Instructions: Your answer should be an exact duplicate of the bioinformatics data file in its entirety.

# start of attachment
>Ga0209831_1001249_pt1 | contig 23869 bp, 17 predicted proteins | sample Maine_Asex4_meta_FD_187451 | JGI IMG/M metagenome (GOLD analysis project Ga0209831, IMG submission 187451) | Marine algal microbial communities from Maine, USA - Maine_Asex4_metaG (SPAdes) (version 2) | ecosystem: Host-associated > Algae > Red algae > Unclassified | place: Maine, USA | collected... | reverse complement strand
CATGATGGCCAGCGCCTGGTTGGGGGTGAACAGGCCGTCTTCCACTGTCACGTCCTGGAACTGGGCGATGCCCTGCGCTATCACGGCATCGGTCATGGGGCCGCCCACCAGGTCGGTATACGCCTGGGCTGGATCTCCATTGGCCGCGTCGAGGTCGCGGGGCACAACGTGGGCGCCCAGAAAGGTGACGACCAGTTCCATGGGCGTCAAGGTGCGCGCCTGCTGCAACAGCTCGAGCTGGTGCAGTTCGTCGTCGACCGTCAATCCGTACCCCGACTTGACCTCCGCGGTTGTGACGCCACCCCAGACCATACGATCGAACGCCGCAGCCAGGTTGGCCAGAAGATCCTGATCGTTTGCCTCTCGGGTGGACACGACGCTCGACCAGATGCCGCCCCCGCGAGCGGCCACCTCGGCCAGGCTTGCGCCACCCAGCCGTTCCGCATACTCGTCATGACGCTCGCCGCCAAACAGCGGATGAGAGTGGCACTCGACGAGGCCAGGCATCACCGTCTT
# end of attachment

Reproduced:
>Ga0209831_1001249_pt1 | contig 23869 bp, 17 predicted proteins | sample Maine_Asex4_meta_FD_187451 | JGI IMG/M metagenome (GOLD analysis project Ga0209831, IMG submission 187451) | Marine algal microbial communities from Maine, USA - Maine_Asex4_metaG (SPAdes) (version 2) | ecosystem: Host-associated > Algae > Red algae > Unclassified | place: Maine, USA | collected... | reverse complement strand
CATGATGGCCAGCGCCTGGTTGGGGGTGAACAGGCCGTCTTCCACTGTCACGTCCTGGAACTGGGCGATGCCCTGCGCTATCACGGCATCGGTCATGGGGCCGCCCACCAGGTCGGTATACGCCTGGGCTGGATCTCCATTGGCCGCGTCGAGGTCGCGGGGCACAACGTGGGCGCCCAGAAAGGTGACGACCAGTTCCATGGGCGTCAAGGTGCGCGCCTGCTGCAACAGCTCGAGCTGGTGCAGTTCGTCGTCGACCGTCAATCCGTACCCCGACTTGACCTCCGCGGTTGTGACGCCACCCCAGACCATACGATCGAACGCCGCAGCCAGGTTGGCCAGAAGATCCTGATCGTTTGCCTCTCGGGTGGACACGACGCTCGACCAGATGCCGCCCCCGCGAGCGGCCACCTCGGCCAGGCTTGCGCCACCCAGCCGTTCCGCATACTCGTCATGACGCTCGCCGCCAAACAGCGGATGAGAGTGGCACTCGACGAGGCCAGGCATCACCGTCTT